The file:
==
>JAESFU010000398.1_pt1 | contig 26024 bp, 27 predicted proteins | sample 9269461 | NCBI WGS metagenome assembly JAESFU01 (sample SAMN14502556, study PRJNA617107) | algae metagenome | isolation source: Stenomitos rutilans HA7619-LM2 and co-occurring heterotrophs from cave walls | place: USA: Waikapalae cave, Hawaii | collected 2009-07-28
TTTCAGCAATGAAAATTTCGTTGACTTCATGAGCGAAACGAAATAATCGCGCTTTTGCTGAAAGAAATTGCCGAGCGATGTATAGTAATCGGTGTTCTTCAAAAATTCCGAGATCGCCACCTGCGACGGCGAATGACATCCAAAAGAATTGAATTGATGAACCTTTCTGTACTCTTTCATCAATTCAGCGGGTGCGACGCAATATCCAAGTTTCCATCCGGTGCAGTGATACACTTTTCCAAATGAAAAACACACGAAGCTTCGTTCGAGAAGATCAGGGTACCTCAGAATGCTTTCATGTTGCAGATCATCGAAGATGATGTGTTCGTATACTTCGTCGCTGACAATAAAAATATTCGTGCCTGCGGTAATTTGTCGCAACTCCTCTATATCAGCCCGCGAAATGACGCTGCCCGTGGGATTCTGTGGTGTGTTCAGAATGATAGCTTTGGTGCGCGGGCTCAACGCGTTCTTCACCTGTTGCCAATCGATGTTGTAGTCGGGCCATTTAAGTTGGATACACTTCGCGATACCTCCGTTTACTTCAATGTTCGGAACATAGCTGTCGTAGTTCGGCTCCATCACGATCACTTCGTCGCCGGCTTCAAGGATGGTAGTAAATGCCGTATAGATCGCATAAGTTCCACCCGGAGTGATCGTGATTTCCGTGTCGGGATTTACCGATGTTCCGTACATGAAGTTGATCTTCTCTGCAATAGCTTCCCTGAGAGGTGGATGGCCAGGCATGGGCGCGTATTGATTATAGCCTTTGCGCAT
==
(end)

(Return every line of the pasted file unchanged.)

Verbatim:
>JAESFU010000398.1_pt1 | contig 26024 bp, 27 predicted proteins | sample 9269461 | NCBI WGS metagenome assembly JAESFU01 (sample SAMN14502556, study PRJNA617107) | algae metagenome | isolation source: Stenomitos rutilans HA7619-LM2 and co-occurring heterotrophs from cave walls | place: USA: Waikapalae cave, Hawaii | collected 2009-07-28
TTTCAGCAATGAAAATTTCGTTGACTTCATGAGCGAAACGAAATAATCGCGCTTTTGCTGAAAGAAATTGCCGAGCGATGTATAGTAATCGGTGTTCTTCAAAAATTCCGAGATCGCCACCTGCGACGGCGAATGACATCCAAAAGAATTGAATTGATGAACCTTTCTGTACTCTTTCATCAATTCAGCGGGTGCGACGCAATATCCAAGTTTCCATCCGGTGCAGTGATACACTTTTCCAAATGAAAAACACACGAAGCTTCGTTCGAGAAGATCAGGGTACCTCAGAATGCTTTCATGTTGCAGATCATCGAAGATGATGTGTTCGTATACTTCGTCGCTGACAATAAAAATATTCGTGCCTGCGGTAATTTGTCGCAACTCCTCTATATCAGCCCGCGAAATGACGCTGCCCGTGGGATTCTGTGGTGTGTTCAGAATGATAGCTTTGGTGCGCGGGCTCAACGCGTTCTTCACCTGTTGCCAATCGATGTTGTAGTCGGGCCATTTAAGTTGGATACACTTCGCGATACCTCCGTTTACTTCAATGTTCGGAACATAGCTGTCGTAGTTCGGCTCCATCACGATCACTTCGTCGCCGGCTTCAAGGATGGTAGTAAATGCCGTATAGATCGCATAAGTTCCACCCGGAGTGATCGTGATTTCCGTGTCGGGATTTACCGATGTTCCGTACATGAAGTTGATCTTCTCTGCAATAGCTTCCCTGAGAGGTGGATGGCCAGGCATGGGCGCGTATTGATTATAGCCTTTGCGCAT